Monday, November 12, 2018

Comfortable Dystopians and Their Comfortable Friends: An Update

A small follow-up to my January 2018 entry on Margaret Atwood: Steven Galloway, the author and (ex-) professor whom Atwood defended in the Globe and Mail, has sued the woman who accused him of sexual assault and about two dozen other people (at least some of them students or people of limited means) who supported the accuser’s claims in writing. Galloway was partially exonerated* by a 2016 legal investigation, and paid 200,000 dollars by his former employer. His current suit alleges that his accuser and critics are inflicting expensive and legally actionable damage on his reputation. Galloway’s critics argue that he is using the court filing to silence people without the financial means to contest the suit.

Perhaps. If so, Galloway has reckoned without the power of Internet-based crowdfunding. A Gofundme campaign has raised (as of this writing) over $US 67,000 to pay the defendants’ legal fees. Some of my readers may believe Mr. Galloway has been hard done by; for the rest, I offer a link to the campaign website.

* The investigator, Hon. Mary Ellen Boyd, determined that Galloway was guilty of harassment and an inappropriate relationship with a student. Others have accused him of bullying behavior and slapping a student.

Sunday, September 30, 2018

Geek TV

When the HBO series Game of Thrones premiered in 2011, no-one predicted (AFAIK) its immense and enduring popularity. I figured the show would last about three seasons, make a little money, and fade out, remembered by sci-fi fans and cosplayers but not the general viewership. Instead it has become more popular than The Sopranos, bringing HBO twenty-five million viewers per episode and a billion dollars per season. According to The AV Club (h/t my brother Patrick, a fellow scifi fan), HBO, Hulu, Amazon, Netflix, Apple TV, and every other network with capital the spare has decided to fling their money at any new science fiction or fantasy series they can find. Geek TV is now the leading edge of the American media sector, with 43 new SF/fantasy series in planning or production.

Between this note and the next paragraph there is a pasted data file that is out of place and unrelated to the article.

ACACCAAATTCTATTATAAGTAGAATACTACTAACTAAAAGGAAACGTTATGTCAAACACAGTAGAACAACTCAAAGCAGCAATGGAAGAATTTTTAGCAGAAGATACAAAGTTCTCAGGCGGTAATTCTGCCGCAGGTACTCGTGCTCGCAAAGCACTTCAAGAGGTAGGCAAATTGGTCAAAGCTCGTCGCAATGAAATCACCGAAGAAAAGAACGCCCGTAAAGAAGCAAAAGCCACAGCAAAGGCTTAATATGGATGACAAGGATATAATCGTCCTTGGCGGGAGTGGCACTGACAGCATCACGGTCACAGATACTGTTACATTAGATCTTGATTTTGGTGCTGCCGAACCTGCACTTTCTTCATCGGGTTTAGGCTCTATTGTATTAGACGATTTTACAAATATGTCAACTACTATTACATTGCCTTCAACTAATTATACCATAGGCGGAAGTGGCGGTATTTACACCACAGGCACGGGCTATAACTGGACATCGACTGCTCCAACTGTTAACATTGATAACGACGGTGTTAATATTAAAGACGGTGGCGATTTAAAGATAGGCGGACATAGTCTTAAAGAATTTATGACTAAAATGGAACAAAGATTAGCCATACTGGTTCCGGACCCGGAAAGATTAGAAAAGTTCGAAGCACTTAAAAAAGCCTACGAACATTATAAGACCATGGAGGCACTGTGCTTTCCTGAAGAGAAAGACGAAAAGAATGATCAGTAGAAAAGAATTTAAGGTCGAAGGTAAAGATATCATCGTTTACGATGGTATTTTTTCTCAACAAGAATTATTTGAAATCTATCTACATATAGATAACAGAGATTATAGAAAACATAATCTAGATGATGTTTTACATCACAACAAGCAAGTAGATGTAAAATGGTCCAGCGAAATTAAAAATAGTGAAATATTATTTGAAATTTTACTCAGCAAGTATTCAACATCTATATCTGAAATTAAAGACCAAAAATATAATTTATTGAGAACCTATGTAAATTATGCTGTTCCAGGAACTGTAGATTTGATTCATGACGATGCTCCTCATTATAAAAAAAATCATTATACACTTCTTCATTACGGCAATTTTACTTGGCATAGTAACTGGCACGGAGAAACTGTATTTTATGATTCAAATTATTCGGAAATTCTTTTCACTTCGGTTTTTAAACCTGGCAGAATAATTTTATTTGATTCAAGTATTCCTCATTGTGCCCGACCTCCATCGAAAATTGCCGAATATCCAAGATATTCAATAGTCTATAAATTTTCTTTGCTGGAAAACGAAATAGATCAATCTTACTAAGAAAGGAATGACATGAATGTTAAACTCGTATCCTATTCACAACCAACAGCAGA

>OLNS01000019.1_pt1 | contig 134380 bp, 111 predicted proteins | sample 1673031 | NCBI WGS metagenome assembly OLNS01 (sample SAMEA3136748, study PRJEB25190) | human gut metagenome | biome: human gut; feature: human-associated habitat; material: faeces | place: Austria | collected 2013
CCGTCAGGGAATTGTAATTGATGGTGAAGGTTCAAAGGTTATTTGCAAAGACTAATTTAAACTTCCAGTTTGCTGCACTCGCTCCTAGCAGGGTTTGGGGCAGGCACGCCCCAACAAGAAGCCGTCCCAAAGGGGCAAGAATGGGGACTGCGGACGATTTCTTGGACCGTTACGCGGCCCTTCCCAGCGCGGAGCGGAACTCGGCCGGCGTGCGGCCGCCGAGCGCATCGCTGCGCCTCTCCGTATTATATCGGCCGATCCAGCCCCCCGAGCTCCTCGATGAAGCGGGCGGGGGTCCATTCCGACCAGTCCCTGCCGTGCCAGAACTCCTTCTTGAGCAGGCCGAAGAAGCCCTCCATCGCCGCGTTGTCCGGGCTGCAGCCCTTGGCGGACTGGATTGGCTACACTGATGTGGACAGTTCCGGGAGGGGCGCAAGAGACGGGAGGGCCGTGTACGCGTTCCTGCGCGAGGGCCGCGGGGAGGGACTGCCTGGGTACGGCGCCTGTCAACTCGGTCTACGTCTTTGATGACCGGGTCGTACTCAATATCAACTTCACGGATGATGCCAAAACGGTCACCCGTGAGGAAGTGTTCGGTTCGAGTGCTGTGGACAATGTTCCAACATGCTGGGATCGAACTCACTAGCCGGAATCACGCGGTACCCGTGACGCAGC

My excitement about this news is tempered by my experience of many, many disappointing adaptations of genre classics, like Syfy’s amateurish Earthsea, Amazon’s boring Man in the High Castle, the bastardized film version of I, Robot, the dreary BBC Gormenghast miniseries (granted, I didn’t like the originals there), the bloodless and over-budgeted Golden Compass movie of 2007, the abominable Kindred: The Embraced series in the 1990s, and, further back, David Lynch’s hot-mess film adaptation of Dune. It is very easy to imagine the producers of any or all of these programs screwing up the transition from page to screen.